Medical Humanities: Health and Disease in Culture: CFP

Medical Humanities: Health and Disease in Culture
New Orleans Marriott, New Orleans, Louisiana
April 8-April 11, 2009

The “Medical Humanities: Health and Disease in Culture” PCA/ACA area examines a wide variety of topics related to the experiences of human beings pursuing health and living with illness. Interdisciplinary proposals representing humanities and the arts (e.g., literature, history, film, visual arts) or social sciences (e.g., anthropology, cultural studies, sociology) perspectives through historical or contemporary contexts are welcome. This area emphasizes the pursuit of humane health care and the exploration of the social and cultural contexts in which health care is delivered for individuals or specific groups. Subject areas might include:

–the portrayal of health care and public policy issues in the mass media.
Health care stories of patients’ experience of disease; stories of
health professionals conducting research or working with patients.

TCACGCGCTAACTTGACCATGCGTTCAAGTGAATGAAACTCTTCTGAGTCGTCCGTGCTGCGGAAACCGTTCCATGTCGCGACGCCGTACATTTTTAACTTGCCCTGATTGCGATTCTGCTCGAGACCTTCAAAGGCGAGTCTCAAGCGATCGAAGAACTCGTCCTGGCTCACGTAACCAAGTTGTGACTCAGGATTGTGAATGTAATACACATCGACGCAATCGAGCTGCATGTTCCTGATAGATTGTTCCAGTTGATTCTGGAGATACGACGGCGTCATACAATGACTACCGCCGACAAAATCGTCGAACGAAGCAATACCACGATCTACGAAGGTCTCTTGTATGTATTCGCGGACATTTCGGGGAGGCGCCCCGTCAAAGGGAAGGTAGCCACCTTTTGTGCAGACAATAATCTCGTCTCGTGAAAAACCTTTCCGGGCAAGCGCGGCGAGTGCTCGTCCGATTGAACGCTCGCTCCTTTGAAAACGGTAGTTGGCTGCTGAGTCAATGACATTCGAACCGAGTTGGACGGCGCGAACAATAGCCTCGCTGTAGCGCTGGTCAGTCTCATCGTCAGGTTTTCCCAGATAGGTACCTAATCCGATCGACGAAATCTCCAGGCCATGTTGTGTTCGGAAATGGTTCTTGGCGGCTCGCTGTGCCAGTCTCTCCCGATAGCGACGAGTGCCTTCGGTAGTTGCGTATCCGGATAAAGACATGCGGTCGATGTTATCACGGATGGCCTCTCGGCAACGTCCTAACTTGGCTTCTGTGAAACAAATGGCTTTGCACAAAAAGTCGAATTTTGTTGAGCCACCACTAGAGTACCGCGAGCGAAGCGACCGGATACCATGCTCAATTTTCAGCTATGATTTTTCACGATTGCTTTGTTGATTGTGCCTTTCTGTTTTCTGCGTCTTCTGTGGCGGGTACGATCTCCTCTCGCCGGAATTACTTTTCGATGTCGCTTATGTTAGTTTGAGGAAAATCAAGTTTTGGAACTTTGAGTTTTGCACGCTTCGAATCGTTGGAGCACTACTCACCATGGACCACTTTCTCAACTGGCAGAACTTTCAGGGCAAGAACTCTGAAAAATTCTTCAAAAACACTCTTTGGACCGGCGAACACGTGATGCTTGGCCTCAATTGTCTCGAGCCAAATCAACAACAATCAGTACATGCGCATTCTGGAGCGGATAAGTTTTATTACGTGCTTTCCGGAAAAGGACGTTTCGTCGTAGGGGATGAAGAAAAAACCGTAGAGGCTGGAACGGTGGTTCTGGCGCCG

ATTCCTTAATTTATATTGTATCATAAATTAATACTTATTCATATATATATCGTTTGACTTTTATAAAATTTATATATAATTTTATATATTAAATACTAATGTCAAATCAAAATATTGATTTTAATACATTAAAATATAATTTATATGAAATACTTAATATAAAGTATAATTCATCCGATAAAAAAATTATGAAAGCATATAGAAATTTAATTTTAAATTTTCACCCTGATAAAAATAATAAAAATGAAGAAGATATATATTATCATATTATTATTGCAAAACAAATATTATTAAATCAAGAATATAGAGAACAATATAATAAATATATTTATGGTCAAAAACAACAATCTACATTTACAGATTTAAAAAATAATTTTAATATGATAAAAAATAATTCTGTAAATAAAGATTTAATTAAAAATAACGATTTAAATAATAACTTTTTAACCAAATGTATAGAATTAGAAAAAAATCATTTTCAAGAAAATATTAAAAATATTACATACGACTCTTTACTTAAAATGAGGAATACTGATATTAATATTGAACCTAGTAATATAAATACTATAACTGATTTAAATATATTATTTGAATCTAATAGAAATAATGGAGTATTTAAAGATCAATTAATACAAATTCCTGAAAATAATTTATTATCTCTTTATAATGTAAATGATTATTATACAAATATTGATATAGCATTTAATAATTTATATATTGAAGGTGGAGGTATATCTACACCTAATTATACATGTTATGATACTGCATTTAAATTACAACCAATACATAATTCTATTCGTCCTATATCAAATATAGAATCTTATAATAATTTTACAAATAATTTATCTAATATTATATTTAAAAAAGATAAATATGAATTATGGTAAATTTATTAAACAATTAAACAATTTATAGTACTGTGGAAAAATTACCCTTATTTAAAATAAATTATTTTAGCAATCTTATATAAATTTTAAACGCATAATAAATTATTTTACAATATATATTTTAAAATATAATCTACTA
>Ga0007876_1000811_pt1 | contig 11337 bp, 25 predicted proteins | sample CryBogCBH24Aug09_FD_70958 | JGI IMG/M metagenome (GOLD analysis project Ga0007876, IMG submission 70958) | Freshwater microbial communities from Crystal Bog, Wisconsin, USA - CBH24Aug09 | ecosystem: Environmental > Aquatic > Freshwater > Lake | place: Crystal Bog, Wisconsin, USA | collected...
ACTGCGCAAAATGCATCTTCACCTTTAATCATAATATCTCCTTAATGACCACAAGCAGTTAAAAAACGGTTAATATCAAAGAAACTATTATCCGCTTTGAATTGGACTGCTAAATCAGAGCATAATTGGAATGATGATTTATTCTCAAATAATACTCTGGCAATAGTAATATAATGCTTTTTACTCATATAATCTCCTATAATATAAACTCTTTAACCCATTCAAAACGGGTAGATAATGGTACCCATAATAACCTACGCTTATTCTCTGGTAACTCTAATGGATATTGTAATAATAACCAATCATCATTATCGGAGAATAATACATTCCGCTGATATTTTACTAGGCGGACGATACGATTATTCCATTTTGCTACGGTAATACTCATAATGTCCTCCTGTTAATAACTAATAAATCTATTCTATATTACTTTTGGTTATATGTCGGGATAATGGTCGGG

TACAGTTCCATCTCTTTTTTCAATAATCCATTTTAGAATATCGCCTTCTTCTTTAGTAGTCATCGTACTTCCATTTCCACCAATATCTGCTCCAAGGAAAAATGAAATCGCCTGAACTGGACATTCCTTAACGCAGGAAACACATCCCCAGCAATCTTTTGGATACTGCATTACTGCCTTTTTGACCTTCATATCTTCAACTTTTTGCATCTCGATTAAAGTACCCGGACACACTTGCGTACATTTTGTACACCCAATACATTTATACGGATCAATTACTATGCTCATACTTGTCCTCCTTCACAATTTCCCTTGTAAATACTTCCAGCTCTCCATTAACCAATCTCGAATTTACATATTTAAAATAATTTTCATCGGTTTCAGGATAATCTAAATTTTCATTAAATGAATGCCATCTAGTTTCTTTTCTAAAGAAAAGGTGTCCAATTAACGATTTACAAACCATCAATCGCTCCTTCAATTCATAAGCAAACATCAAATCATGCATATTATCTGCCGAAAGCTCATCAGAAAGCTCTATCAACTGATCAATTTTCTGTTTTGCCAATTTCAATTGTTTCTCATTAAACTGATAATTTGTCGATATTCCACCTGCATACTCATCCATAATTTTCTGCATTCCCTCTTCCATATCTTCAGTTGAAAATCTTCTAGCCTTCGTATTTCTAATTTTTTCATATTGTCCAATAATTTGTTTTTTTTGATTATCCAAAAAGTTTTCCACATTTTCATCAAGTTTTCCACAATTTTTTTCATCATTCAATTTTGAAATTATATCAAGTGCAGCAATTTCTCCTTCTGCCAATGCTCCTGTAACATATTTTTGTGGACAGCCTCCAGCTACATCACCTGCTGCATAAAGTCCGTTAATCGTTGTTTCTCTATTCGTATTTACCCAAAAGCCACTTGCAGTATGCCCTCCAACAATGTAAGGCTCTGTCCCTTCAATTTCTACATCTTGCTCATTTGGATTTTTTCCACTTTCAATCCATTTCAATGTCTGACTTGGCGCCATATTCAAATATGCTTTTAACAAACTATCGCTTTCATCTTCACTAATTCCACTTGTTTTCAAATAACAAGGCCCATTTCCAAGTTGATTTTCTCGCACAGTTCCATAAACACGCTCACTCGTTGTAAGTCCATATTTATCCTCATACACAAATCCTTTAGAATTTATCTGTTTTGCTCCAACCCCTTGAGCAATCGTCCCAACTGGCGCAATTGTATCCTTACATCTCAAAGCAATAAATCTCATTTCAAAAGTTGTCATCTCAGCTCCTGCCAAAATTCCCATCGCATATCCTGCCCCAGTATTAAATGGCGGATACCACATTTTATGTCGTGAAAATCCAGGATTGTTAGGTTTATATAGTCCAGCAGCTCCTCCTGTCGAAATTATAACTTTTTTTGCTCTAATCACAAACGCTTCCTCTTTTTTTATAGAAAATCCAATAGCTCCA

–how stories of chronic and infectious diseases (including global
perspectives) are told in popular media and in literature.

–narratives of illness presented in literature (novels, short stores,
memoirs) written by patients or health professionals that explore the
personal experience of illness.

–how pharmaceuticals, alcohol, or tobacco are presented in the mass media
and literature.

–historical or recent depictions of infectious diseases and epidemics,
disasters or calamities, in the context of public health consequences for
popular audiences. Especially welcome are proposals addressing health
problems that New Orleans confronts in the context of Hurricane Katrina.

–representations of health institutions (e.g. HMO’s, hospitals,
neighborhood drugstores or clinics, government agencies) in the mass

–technological innovations and their relation to popular audiences (e.g.,
x-rays, robotics in medicine).

–healing in non-western societies; alternative care in the United States.

–the promotion of health through diets, exercise, domestic or public
health sanitation campaigns.

Contributions from interdisciplinary and single disciplines are welcome.
Individual or full panel proposals are considered.

DEADLINE: November 30, 2008. Please send abstracts of 250 words to

Jennifer Tebbe-Grossman

(h/t Medical Humanities blog; h/t ASBH Lit_Med Listserv)


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